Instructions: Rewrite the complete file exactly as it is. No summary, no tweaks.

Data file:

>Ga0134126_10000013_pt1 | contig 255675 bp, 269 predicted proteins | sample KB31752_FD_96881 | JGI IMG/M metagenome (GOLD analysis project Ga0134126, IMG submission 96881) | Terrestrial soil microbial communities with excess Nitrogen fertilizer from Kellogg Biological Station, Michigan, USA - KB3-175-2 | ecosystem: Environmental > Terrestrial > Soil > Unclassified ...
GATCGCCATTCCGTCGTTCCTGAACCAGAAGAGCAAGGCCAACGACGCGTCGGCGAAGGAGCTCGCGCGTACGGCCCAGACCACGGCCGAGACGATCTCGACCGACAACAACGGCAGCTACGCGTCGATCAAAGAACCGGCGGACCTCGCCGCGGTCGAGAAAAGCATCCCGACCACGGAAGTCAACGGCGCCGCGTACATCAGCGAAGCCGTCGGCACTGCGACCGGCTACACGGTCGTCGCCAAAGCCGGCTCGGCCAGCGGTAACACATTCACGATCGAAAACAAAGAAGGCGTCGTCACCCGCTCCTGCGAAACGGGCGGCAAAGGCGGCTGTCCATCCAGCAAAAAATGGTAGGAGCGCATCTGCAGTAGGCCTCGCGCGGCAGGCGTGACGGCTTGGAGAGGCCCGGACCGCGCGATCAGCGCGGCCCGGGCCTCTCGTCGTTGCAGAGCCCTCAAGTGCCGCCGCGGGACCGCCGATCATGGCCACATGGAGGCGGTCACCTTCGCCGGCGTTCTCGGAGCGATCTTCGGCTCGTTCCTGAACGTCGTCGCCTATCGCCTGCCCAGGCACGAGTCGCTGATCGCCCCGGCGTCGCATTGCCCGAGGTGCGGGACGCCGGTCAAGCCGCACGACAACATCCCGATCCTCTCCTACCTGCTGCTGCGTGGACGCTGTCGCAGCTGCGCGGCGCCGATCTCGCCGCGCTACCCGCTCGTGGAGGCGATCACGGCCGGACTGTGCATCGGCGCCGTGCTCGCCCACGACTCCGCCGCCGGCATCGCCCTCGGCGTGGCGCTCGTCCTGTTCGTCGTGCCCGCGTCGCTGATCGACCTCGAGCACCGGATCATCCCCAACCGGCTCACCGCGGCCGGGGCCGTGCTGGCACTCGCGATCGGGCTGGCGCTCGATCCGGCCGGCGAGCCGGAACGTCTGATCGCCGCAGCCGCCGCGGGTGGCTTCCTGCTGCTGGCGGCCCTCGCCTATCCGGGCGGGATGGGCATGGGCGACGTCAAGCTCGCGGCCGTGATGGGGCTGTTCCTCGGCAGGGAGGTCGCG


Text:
>Ga0134126_10000013_pt1 | contig 255675 bp, 269 predicted proteins | sample KB31752_FD_96881 | JGI IMG/M metagenome (GOLD analysis project Ga0134126, IMG submission 96881) | Terrestrial soil microbial communities with excess Nitrogen fertilizer from Kellogg Biological Station, Michigan, USA - KB3-175-2 | ecosystem: Environmental > Terrestrial > Soil > Unclassified ...
GATCGCCATTCCGTCGTTCCTGAACCAGAAGAGCAAGGCCAACGACGCGTCGGCGAAGGAGCTCGCGCGTACGGCCCAGACCACGGCCGAGACGATCTCGACCGACAACAACGGCAGCTACGCGTCGATCAAAGAACCGGCGGACCTCGCCGCGGTCGAGAAAAGCATCCCGACCACGGAAGTCAACGGCGCCGCGTACATCAGCGAAGCCGTCGGCACTGCGACCGGCTACACGGTCGTCGCCAAAGCCGGCTCGGCCAGCGGTAACACATTCACGATCGAAAACAAAGAAGGCGTCGTCACCCGCTCCTGCGAAACGGGCGGCAAAGGCGGCTGTCCATCCAGCAAAAAATGGTAGGAGCGCATCTGCAGTAGGCCTCGCGCGGCAGGCGTGACGGCTTGGAGAGGCCCGGACCGCGCGATCAGCGCGGCCCGGGCCTCTCGTCGTTGCAGAGCCCTCAAGTGCCGCCGCGGGACCGCCGATCATGGCCACATGGAGGCGGTCACCTTCGCCGGCGTTCTCGGAGCGATCTTCGGCTCGTTCCTGAACGTCGTCGCCTATCGCCTGCCCAGGCACGAGTCGCTGATCGCCCCGGCGTCGCATTGCCCGAGGTGCGGGACGCCGGTCAAGCCGCACGACAACATCCCGATCCTCTCCTACCTGCTGCTGCGTGGACGCTGTCGCAGCTGCGCGGCGCCGATCTCGCCGCGCTACCCGCTCGTGGAGGCGATCACGGCCGGACTGTGCATCGGCGCCGTGCTCGCCCACGACTCCGCCGCCGGCATCGCCCTCGGCGTGGCGCTCGTCCTGTTCGTCGTGCCCGCGTCGCTGATCGACCTCGAGCACCGGATCATCCCCAACCGGCTCACCGCGGCCGGGGCCGTGCTGGCACTCGCGATCGGGCTGGCGCTCGATCCGGCCGGCGAGCCGGAACGTCTGATCGCCGCAGCCGCCGCGGGTGGCTTCCTGCTGCTGGCGGCCCTCGCCTATCCGGGCGGGATGGGCATGGGCGACGTCAAGCTCGCGGCCGTGATGGGGCTGTTCCTCGGCAGGGAGGTCGCG